I’m trying to acquire some round bales but I only have access to an 8x5 utility trailer. Am I right in thinking I can only haul 1 at a time? Im trying to get 4 bales. Can they be placed flat sides together? My trucks bed is only a 5’7” so I don’t know if it’s big enough to do one in there and one in the trailer?
Be sure that you know the weight and diameter of the round bales that you are getting. There are very BIG differences in weight and diameter. A “small” round bale is grass hay and weighs 750# and is about 4.5 ft across. A “big” round bale is alfalfa/alfalfa mix and weighs 2000# and is 5 ft across.
Know what your truck and utility trailer are rated for before you pick up.
How big is the round bale you are buying? Small rounds are about 600+ pounds. We get two in the box of a full sized pick up truck (3/4 ton truck). Two people can push them off, onto a pallet on the ground, or where ever they need to go that is possible. The bales can be pushed over and rolled by hand (usually takes two humans to do it easily), if the ground is dry and firm enough.
But round bales can come in much larger sizes too, double the size of ours. They will require fairly large tractors to do much with them, and they may be more difficult to handle.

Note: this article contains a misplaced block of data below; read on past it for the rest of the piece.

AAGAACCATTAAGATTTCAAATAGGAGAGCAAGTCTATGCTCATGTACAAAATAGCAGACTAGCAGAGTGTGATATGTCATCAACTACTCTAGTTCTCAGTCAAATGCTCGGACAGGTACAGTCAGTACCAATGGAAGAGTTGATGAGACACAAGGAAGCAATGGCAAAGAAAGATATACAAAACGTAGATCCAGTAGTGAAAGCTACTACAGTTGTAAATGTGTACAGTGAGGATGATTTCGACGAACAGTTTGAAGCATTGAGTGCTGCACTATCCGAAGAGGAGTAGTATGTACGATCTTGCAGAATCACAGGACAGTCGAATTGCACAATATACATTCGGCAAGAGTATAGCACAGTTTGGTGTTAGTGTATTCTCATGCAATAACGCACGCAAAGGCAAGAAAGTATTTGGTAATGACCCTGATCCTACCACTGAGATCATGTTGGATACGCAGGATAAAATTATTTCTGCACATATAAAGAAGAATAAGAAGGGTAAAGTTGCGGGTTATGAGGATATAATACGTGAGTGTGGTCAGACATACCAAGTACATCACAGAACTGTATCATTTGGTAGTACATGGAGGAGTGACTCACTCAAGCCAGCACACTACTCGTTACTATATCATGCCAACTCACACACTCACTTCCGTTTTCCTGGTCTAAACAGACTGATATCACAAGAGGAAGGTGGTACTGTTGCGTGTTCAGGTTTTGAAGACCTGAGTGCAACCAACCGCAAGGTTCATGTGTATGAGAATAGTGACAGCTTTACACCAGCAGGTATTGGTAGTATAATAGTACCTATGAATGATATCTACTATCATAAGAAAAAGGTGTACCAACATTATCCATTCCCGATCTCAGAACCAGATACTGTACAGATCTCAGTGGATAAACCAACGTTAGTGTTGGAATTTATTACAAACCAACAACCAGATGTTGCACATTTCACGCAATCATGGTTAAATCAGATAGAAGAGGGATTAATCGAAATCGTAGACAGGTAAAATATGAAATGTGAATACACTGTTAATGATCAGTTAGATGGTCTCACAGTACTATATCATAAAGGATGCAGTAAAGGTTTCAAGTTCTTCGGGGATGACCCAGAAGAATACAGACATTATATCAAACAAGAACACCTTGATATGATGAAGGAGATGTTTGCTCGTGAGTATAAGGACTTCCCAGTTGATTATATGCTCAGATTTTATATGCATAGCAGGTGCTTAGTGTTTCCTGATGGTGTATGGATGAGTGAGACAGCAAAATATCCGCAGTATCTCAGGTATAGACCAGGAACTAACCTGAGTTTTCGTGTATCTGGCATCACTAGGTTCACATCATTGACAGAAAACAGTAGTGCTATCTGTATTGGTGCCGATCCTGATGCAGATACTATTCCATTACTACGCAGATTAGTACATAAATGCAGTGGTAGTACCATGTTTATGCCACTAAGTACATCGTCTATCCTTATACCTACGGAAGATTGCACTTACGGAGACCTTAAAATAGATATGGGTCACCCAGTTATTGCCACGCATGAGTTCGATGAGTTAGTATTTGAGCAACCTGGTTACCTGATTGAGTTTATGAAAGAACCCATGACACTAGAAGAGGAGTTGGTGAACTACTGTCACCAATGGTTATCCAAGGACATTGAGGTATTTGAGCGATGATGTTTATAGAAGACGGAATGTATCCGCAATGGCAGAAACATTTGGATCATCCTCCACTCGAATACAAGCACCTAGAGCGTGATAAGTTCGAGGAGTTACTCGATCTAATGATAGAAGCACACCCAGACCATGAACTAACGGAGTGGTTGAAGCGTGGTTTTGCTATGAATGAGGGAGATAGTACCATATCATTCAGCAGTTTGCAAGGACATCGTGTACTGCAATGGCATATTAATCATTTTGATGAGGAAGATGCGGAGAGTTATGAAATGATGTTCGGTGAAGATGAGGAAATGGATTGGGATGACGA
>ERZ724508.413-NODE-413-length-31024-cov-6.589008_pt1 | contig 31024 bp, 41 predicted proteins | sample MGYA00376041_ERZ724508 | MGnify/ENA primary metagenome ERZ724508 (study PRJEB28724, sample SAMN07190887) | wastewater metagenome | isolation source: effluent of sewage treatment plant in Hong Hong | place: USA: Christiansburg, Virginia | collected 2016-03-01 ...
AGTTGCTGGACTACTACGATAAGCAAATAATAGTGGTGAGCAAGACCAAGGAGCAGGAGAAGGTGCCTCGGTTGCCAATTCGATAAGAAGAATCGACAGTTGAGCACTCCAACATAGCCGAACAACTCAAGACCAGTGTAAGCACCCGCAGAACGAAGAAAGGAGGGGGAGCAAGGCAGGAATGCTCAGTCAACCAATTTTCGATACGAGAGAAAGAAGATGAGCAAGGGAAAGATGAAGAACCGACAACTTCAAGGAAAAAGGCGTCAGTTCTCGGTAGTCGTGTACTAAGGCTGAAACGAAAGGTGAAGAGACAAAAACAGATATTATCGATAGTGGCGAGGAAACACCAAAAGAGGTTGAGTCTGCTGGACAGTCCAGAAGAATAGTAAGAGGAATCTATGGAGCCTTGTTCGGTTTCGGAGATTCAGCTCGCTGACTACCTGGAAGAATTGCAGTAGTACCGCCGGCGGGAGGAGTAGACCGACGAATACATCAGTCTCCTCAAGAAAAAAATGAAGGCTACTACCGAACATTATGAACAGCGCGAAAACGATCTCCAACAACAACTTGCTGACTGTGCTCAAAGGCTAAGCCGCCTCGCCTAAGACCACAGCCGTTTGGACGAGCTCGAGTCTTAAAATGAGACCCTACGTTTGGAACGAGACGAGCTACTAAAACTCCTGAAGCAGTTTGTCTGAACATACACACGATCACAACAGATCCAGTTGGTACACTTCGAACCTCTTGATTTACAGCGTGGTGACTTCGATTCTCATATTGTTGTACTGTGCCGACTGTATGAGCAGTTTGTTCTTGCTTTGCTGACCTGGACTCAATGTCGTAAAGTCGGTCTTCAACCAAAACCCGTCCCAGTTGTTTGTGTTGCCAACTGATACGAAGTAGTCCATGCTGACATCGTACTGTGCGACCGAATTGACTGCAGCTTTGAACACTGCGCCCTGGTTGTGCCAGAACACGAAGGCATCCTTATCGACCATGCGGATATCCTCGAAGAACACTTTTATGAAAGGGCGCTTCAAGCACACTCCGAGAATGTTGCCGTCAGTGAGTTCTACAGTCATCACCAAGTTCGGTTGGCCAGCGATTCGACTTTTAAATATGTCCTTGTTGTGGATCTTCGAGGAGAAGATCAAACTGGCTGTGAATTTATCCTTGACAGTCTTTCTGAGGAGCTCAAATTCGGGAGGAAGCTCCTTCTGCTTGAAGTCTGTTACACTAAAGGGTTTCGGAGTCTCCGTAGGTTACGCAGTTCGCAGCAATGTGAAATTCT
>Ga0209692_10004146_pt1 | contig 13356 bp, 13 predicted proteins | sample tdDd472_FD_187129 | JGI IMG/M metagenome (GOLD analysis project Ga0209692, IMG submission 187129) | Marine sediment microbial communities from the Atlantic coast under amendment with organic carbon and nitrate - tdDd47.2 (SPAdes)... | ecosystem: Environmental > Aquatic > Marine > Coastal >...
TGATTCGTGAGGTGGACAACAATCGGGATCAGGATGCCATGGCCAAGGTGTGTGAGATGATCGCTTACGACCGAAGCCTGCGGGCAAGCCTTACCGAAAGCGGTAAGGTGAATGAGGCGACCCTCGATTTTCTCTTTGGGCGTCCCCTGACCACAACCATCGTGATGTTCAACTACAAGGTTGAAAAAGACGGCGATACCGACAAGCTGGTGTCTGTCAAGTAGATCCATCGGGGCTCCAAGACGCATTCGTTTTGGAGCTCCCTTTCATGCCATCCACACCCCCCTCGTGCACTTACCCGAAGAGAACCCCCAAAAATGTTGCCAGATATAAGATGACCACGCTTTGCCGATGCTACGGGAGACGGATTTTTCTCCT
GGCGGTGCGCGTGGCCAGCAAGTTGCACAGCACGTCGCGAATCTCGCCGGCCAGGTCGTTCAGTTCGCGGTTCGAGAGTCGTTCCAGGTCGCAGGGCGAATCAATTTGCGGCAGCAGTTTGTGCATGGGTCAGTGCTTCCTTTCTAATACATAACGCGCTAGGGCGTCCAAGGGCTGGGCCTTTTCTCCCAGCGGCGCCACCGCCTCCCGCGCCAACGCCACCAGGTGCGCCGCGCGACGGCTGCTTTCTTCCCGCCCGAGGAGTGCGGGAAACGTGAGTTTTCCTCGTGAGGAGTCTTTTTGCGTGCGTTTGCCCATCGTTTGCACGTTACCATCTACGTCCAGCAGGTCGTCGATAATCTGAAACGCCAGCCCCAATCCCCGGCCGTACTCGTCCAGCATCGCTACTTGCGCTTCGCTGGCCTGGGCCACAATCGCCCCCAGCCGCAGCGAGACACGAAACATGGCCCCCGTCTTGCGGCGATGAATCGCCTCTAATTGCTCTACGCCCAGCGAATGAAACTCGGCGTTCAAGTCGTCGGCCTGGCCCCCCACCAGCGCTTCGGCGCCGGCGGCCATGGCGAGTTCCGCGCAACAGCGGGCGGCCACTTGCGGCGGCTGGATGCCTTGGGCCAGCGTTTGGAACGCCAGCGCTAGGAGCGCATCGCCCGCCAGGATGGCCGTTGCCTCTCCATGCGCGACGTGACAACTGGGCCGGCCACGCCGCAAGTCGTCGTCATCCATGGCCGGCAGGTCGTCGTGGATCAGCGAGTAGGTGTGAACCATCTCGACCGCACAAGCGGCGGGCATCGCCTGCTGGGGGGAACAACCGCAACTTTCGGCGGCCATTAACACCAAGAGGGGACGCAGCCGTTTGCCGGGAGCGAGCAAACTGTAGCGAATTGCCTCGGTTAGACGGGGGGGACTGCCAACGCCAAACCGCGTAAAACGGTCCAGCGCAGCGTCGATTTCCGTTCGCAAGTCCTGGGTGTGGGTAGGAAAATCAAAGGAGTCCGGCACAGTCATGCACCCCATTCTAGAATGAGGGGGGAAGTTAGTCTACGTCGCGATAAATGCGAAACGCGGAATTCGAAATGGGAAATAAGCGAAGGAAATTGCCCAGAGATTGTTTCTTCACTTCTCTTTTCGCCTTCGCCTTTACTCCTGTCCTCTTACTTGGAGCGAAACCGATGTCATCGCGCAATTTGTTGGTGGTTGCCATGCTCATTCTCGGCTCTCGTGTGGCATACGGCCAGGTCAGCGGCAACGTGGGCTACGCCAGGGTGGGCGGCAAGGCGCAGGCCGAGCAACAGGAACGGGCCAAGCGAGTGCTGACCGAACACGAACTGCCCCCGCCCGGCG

I would guess that you might get two of our bales in that trailer, and one in the truck box. But if they are bigger bales, that plan may change.
These are 4x5 bales of grass hay. I’m guessing in the 800-1000 pound range.
This is what they looked like last time I got them but from a different source, same size: (500 pound donkey for scale)
They delivered them but I’ve had no luck recently with having hay delivered.
I think you can get one in the bed and one in the trailer.
I agree with one in the bed and one in the trailer. I can get two in my regular box truck, but the second bale is hanging over onto a box extender. I’m ok driving 10 or 15km with that, but I wouldn’t want to drive much further like that. For the trailer, it depends on the weight capacity as two might fit with hang over.
That’s a relief, they might put up with me if I only have to make 2 trips. It’s only 25 minutes away on country roads so I won’t be going fast. I think I’m more worried about wasting someone’s time and showing up unprepared than anything I’m going to go for it. I’ve been searching YouTube and it seems there are some people with similar bed sizes to mine with similar bales. Crossing my fingers I won’t have to buy tractor supply hay this winter.
My truck is 8’ and I can put 2 large rounds, in the 800-1000lb range depending on how tightly packed they are. I can’t quite close the tailgate, so I strap them in, but the rear bale isn’t really ON the tailgate. The first one is put on from the side, flat sides against the sides of the truck, so it can be rolled off. The 2nd one is put on from the rear, flat side out, and has to be pushed off but is also the only way 2 will fit on.
2 smaller 500lb-ish bales would fit easily
Your bigger issue will probably be the weight of the bales